She had married an Asian man of her own choice, he told me, and brought great shame on the family. I told him the only person who had behaved shamefully was his son.
On another occasion, after a funeral, an Asian man approached me to say he didn’t like what I was saying about women. I left hurriedly as I was shaking with anger.
That’s not to say there isn’t sterling work being carried out in the Asian community to challenge abhorrent misogynistic views.
But too frequently those groups making a real difference exist without much support from the wider community. So-called Muslim community leaders would prefer these issues were ignored.
For example, I recently praised a women’s group in Bradford. Run by incredible teachers who give up their time to mentor boys and girls on the dangers of child sexual abuse, forced marriage and radicalisation, they exist on a shoestring and needed £5,000 to survive.
After I mentioned them in public, a white businessman from another town in West Yorkshire contacted me to say he’d donate the money. He’d been inspired by what they were doing and wanted their service to continue.
Why couldn’t the Bradford community give them the support they needed?
There are similar groups across the country and the battles they face with the Muslim community are extraordinary. Members of a women’s group in Wales keep getting their tyres slashed because Muslim men do not want women protecting other women.
It sickens me that there are people in the Asian community who don’t want women to be empowered, they don’t want women to support each other and would prefer women to be oppressed and do what men want them to do.
Forcing the Muslim community to do more to deal with these problems has to be the starting point to drive grooming gangs out of existence.
Challenging misogyny in schools, calling out shameful attitudes towards women and making sure elected councillors who give character references to rapists, as was the case in Rochdale, are on the front pages of their local newspapers should be standard practice.
In Sweden they have a scheme where the government employs teenage boys to go into classrooms looking for signs of sexual abuse, forced marriage and bullying. As a father of four children, three of whom are teenagers, I know only too well that teenagers don’t pay a great deal of attention to adults – but they do listen to their peers.
This scheme also talks about gender rights and challenges misogynistic attitudes towards women. It should be run in all UK schools.
If we don’t act now, then we’re creating a social timebomb that will have devastating consequences for policing. Child grooming offences have increased five-fold in Manchester alone in the past year and nationally police are becoming overwhelmed.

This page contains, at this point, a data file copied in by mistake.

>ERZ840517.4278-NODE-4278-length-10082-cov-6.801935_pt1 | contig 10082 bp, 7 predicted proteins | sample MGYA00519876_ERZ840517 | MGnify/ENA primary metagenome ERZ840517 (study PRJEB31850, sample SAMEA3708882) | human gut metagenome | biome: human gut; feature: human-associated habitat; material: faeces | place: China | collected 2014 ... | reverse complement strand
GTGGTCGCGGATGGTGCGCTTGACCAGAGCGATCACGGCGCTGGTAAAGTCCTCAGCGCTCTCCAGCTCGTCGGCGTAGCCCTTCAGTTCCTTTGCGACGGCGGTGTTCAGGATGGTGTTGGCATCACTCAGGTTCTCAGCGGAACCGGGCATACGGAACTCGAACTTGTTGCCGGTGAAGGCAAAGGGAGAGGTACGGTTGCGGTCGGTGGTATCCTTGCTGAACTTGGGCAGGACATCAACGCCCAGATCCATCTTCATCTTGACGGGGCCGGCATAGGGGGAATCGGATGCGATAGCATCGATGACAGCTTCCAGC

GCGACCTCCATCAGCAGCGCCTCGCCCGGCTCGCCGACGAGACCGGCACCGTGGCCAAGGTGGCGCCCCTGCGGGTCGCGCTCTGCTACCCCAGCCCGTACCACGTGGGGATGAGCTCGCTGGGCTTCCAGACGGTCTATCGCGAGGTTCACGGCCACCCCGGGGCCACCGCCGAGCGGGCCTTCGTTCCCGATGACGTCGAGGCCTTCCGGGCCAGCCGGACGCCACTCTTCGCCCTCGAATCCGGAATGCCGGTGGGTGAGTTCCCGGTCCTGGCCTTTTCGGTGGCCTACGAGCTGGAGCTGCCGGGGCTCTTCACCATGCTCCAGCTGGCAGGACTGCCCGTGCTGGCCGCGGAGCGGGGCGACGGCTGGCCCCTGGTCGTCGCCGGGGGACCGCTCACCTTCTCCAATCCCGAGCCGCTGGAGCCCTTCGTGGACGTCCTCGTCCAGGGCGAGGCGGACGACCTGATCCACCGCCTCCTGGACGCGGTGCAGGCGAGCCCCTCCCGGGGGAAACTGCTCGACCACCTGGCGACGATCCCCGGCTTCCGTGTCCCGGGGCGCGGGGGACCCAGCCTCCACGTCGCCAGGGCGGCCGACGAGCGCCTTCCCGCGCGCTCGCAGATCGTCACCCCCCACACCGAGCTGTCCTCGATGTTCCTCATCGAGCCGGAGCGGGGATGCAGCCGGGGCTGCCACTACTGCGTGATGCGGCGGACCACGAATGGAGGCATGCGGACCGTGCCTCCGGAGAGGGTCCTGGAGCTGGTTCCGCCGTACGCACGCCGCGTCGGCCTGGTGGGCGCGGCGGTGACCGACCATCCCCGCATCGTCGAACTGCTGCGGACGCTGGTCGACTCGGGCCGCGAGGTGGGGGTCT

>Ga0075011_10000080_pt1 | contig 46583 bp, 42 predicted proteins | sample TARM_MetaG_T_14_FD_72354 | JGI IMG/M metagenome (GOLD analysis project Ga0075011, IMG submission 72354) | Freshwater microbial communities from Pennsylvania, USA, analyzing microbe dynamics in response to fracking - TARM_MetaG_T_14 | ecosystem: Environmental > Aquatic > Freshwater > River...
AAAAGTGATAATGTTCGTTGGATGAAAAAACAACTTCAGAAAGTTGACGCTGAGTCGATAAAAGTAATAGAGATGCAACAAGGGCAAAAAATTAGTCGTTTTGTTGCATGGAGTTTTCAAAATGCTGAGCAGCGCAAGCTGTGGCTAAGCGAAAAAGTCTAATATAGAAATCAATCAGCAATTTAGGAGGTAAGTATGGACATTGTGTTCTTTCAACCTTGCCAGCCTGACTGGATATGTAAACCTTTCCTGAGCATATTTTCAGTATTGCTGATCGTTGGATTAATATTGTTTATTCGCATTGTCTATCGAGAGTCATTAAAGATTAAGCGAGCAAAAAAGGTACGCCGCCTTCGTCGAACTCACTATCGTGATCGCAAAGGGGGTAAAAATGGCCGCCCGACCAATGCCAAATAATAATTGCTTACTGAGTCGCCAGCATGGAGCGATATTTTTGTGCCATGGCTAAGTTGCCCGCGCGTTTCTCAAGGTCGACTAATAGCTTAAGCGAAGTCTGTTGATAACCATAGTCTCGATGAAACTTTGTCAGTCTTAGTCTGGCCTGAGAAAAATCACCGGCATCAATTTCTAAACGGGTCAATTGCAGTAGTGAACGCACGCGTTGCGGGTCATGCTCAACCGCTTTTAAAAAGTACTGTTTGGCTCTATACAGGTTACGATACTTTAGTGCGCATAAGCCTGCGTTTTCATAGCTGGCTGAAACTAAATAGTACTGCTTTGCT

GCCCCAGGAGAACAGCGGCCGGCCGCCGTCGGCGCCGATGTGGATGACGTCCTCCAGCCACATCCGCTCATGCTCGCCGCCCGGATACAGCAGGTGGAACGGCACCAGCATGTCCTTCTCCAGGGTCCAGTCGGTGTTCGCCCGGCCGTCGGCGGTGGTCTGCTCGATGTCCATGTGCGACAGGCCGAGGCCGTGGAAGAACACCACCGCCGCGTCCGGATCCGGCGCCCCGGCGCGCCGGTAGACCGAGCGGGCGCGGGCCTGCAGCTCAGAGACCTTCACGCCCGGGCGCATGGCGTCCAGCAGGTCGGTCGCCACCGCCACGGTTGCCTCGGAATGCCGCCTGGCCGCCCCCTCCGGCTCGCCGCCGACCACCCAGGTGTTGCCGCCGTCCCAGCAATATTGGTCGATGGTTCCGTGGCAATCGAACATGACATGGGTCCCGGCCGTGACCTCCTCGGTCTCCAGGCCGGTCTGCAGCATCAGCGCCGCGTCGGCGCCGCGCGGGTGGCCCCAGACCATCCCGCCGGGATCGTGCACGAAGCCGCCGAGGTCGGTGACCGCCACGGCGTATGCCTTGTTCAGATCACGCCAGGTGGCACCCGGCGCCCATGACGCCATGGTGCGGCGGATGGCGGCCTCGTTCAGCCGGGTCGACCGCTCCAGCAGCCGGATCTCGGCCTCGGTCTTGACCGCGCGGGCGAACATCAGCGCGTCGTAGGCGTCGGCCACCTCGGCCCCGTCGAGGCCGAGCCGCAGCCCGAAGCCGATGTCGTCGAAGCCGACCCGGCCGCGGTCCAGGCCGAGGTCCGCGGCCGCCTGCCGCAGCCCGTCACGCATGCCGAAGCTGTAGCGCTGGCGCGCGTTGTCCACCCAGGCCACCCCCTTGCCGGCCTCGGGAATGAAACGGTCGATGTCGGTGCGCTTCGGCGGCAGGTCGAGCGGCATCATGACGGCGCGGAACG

While child grooming comes behind abuse carried out in the family, online abuse and abuse in institutions, such as places of worship, in terms of numbers it’s a significant area that is costly to investigate. We shouldn’t forget that in Rotherham alone, Alexis Jay’s report showed 1,400 girls were groomed by sex gangs.
In the past year it cost police £1 billion to investigate child sex abuse, and the Association of Police and Crime Commissioners argues this figure could be £3 billion by 2020. If the police continue to get a flat cash settlement, £1 in every £3 could soon be spent on tackling child abuse.
This will take police resources away from tackling other crimes and inevitably see a big increase in burglary, car crime and fraud. That’s why we need a smarter approach and to fight harder for British values.
My parents, who came from Pakistan, made their home here and from an early age my father taught me a keen sense of Britishness. He was a catering contractor in the Army and spent a lot of time in Northern Ireland. While he was there, the IRA shot and killed his cousin.
My father told me then that we should never be cowed by terrorists or anyone else trying to destroy British values and our way of life.
It’s a lesson I’ve tried to pass on and Muslim communities across the UK must do more to fight a cancer of violent misogyny that’s incompatible with British values.
It’s a mistake to think a police officer and a warrant card is the only approach to tackling child abuse. Communities hold the key. All the outrage and revulsion that’s been generated from the drama Three Girls and exposure of what happened in Rochdale won’t make any difference unless we unite to stop men violently abusing girls.
The courts have responded by making it easier to prosecute criminals. Now we need communities to help break a cycle of ignorance and stop it happening in the first place.